The Antidepressants Debate

Many of my clients often ask me if they should take antidepressants.  I often suggest that they education themselves by going to their psychiatrist, primary care doctor, and/or naturopathic doctor to really determine what steps they wish to take in regard to medication.  It is my client’s decision ultimately yet I am intrigued by the medical findings that are published.  In an article in Psychotherapy Networker this month, Preston takes a closer look at this debate.  In 2010, he found an article published by Jay Fournier and his colleagues in the Journal of the American Medical Association (JAMA).  Fournier found that:

“antidepressants’ effects are minimal to nonexistent in treating mild to moderate depression when compared to placebos.” (p. 19)

Fournier went on to work with Irving Kirsch who found similar effects.  When examining the studies, Preston goes on to warn the reader before considering never using antidepressants.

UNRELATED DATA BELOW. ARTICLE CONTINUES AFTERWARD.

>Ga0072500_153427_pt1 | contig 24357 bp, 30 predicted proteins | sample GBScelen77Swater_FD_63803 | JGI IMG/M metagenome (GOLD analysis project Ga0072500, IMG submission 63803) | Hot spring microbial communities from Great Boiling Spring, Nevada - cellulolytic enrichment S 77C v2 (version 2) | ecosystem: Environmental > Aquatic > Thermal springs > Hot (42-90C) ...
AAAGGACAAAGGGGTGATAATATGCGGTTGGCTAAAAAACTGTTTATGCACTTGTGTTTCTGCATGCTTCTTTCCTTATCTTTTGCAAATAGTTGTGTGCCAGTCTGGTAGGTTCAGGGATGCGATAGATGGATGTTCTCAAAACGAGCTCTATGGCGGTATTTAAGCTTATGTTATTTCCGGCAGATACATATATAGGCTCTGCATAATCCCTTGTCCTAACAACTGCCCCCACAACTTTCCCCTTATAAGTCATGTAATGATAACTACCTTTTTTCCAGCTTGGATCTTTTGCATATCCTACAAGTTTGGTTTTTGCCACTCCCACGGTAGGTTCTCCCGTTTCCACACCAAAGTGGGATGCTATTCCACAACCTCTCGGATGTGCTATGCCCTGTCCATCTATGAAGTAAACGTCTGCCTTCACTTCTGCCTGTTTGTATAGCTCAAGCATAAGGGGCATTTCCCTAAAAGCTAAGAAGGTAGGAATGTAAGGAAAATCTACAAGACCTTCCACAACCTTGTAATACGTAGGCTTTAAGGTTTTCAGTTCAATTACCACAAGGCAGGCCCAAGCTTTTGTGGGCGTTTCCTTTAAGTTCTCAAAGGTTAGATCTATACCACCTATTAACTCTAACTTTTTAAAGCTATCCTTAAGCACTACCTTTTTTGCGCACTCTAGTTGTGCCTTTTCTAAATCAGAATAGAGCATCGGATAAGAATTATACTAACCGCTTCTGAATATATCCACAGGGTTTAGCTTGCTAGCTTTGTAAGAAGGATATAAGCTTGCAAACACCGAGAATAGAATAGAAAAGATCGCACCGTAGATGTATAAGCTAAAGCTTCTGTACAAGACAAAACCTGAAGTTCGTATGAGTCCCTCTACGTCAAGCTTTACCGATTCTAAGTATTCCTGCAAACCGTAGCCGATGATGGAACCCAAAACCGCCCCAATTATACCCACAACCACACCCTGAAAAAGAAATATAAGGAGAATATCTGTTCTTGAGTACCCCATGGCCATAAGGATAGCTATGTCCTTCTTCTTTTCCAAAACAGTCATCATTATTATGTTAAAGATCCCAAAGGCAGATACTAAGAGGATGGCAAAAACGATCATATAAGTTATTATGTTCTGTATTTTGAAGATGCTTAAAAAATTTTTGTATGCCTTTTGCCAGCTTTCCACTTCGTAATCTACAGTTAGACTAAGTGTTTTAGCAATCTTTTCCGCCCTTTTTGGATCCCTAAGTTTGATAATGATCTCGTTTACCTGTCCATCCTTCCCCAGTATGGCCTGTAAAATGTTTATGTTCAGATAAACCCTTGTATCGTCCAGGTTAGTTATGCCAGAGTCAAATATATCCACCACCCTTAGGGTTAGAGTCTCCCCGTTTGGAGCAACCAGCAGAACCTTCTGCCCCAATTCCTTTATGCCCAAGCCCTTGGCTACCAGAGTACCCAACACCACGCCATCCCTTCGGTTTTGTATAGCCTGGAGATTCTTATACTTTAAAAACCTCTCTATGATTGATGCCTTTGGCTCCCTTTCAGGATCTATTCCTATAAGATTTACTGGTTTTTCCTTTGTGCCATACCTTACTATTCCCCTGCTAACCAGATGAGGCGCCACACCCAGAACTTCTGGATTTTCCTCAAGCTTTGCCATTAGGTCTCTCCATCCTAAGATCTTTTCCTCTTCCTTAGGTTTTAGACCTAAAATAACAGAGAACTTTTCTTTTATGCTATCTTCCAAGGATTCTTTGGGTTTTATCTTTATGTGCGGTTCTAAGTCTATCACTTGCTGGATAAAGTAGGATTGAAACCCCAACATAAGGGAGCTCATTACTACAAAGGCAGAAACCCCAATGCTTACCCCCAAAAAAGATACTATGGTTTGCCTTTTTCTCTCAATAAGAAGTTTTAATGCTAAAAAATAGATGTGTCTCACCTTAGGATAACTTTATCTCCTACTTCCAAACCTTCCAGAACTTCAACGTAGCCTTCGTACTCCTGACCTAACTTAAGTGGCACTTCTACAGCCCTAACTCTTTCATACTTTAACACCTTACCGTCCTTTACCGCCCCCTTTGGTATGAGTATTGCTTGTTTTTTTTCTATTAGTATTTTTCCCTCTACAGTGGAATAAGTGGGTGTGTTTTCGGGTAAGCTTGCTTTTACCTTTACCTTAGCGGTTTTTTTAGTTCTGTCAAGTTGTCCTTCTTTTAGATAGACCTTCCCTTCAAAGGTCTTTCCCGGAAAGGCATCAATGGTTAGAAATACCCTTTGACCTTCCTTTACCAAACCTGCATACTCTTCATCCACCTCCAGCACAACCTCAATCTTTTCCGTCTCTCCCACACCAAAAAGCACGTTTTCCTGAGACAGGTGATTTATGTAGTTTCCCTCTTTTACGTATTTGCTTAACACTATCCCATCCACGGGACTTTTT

“But before clinicians completely reject the use of antidepressants, it’s important to look more carefully at the medical treatment of depression and consider the number of issues not addressed by Kirsch article.” (p. 20)

In my practice, I support my client being as informed as possible in his or her own treatment choices.  It is also essential that the side effects of any medication be discussed with your doctor.  Some clients choose to work with a naturopathic doctor to try ways to get support without the use of medication.  Overall, the more informed you are, the better.

Source: Preston, J. (2012, January/February) It’s more complicated than that: Probing the complexities of the antidepressants debate.  Psychotherapy Networker, 19-20.